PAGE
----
But they didn’t. It weighed a lot. It was as fragile as a teenage ego, but somehow it arrived unscathed, a testament to good packaging or dumb luck, take your pick. Either way, we were careful not to scathe it ourselves. We leaned the pallet against the plywood you see there, to keep it from being a hazard to navigation in the dining room. Knowing how the cat operates, I screwed the pallet to the floor so it couldn’t slide down or tip over and dash our shower door dreams to tempered bits at two AM. We’ll be renovating the dining room in blogposts shortly, so drilling holes in that floor didn’t give me the willies.

The instructions were great. I’m not being sarcastic. They were the best instructions I’ve ever seen, because there weren’t any. They sent you to a webpage and had a video of how to install it instead, recorded in a sort of cartoon world. I loved disembodied hands drilling holes on orthagonal trajectories with eighties muzak playing in the background. It sure beats reading the Chinglish version of Ikea instructions which usually come with these things.

We helped ourselves a bit with other forms of planning ahead. There was plenty of wood blocking in the walls to accept the anchors for the frame.  The opening was damn near square, and curb was level and more or less at right angles to the walls. Those are the things that make the difference between having a hard time with these things or not. I gave my wife a seven-dollar industrial diamond spade bit to drill though the porcelain tile to set the anchors, instead of a diamond ring for our anniversary, but she didn’t seem to mind too much. I sleep with one eye open for any number of reasons, not just that one.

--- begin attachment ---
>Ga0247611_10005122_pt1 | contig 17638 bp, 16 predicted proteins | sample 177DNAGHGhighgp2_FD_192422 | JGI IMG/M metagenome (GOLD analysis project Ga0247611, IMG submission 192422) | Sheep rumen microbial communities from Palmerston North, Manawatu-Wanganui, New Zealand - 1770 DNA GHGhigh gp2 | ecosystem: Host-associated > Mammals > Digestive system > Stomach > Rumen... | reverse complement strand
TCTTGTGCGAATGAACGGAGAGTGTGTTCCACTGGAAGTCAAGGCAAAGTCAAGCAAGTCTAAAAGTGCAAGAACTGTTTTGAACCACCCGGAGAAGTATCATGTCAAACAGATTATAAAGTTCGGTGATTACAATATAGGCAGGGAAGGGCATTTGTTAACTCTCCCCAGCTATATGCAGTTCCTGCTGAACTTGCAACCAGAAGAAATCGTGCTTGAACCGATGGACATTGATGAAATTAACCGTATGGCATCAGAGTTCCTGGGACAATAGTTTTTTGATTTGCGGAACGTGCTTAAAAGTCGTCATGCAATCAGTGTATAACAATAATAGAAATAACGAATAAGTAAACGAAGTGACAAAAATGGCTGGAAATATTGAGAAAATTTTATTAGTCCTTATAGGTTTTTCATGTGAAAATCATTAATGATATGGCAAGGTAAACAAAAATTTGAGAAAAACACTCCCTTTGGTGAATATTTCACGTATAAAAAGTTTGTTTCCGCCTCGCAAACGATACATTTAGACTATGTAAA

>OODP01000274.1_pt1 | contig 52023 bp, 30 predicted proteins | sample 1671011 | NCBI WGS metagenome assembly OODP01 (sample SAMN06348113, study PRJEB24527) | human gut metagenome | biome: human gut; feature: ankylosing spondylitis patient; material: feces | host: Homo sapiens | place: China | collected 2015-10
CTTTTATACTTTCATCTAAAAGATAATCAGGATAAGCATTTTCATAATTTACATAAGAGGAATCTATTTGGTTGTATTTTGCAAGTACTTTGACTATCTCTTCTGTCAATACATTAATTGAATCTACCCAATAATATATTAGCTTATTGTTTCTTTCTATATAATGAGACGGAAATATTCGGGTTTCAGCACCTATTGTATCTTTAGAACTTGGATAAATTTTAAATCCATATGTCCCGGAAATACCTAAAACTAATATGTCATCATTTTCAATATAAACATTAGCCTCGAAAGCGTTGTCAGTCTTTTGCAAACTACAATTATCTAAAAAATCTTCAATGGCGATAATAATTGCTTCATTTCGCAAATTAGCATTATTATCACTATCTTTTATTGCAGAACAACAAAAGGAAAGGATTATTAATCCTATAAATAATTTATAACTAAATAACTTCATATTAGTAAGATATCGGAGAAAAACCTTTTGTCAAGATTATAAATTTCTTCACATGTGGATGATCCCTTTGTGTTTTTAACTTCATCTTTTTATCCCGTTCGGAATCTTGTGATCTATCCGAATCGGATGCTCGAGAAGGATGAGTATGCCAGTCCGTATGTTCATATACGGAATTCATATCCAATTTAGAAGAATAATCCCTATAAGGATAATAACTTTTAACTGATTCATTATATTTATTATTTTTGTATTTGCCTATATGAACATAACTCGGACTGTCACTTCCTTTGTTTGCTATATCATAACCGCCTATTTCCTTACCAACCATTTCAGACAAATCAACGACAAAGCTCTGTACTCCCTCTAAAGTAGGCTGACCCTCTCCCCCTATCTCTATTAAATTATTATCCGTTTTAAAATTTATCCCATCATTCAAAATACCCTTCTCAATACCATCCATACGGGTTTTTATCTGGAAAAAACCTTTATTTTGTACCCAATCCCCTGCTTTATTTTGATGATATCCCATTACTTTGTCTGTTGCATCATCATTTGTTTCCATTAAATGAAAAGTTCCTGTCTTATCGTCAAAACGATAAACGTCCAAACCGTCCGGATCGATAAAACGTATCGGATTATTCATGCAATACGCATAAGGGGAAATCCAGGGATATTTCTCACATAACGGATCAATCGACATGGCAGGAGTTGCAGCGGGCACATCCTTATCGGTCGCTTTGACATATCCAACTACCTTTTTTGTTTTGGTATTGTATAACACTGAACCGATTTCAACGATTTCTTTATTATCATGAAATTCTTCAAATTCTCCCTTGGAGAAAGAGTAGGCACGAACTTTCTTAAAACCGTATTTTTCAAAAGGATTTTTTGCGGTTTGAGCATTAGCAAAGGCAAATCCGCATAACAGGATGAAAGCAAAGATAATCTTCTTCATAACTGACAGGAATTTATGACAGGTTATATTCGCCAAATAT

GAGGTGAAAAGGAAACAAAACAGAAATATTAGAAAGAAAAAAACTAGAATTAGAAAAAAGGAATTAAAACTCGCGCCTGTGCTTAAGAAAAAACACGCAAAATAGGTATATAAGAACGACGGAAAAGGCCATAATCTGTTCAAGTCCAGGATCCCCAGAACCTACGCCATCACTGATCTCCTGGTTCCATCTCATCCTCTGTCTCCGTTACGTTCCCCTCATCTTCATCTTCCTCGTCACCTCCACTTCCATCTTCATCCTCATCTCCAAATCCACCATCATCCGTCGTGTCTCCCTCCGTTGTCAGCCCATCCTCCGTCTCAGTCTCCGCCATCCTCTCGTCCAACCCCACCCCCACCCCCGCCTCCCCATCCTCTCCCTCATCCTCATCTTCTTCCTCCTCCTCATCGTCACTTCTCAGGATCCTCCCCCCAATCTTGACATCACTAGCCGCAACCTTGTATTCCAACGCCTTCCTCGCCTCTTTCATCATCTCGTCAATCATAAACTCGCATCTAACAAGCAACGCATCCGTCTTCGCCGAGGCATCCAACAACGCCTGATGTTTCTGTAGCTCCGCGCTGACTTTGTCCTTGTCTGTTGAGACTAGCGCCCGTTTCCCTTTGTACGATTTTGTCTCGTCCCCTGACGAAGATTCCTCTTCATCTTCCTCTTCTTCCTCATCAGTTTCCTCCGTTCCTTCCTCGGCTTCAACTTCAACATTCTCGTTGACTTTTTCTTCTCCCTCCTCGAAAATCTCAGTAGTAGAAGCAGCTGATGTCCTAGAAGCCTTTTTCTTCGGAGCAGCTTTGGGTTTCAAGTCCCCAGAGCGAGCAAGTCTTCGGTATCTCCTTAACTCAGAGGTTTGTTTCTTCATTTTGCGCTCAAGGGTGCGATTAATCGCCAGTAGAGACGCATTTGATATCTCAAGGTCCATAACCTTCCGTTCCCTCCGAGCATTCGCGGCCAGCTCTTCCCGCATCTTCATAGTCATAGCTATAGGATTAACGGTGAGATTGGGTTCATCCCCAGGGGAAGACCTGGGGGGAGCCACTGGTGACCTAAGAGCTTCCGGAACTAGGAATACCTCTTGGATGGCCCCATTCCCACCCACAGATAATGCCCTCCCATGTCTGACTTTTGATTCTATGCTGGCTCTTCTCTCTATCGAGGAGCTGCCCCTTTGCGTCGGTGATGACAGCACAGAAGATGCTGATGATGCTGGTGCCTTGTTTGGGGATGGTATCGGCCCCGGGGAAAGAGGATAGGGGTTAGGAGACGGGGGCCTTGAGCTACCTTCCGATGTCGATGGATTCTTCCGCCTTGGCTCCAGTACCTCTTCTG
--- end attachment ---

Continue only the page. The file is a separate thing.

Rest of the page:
Nothing left to do but put in the shower valve and head.

And here you see how we solved the built-in bench conundrum. We bought an inexpensive teak-ish semicircular bench instead of very expensive Schluter bench accessories. It’s quite sturdy and out of the way in the corner there, and my wife loves it, and me sometimes, I guess. I didn’t have to tile it, thank jayzuz. And elegant? It’s just like Central Park in June: There’s an occasional bum on it.

[Tomorrow: Before and after pictures!]

Tag: fixing the bathroom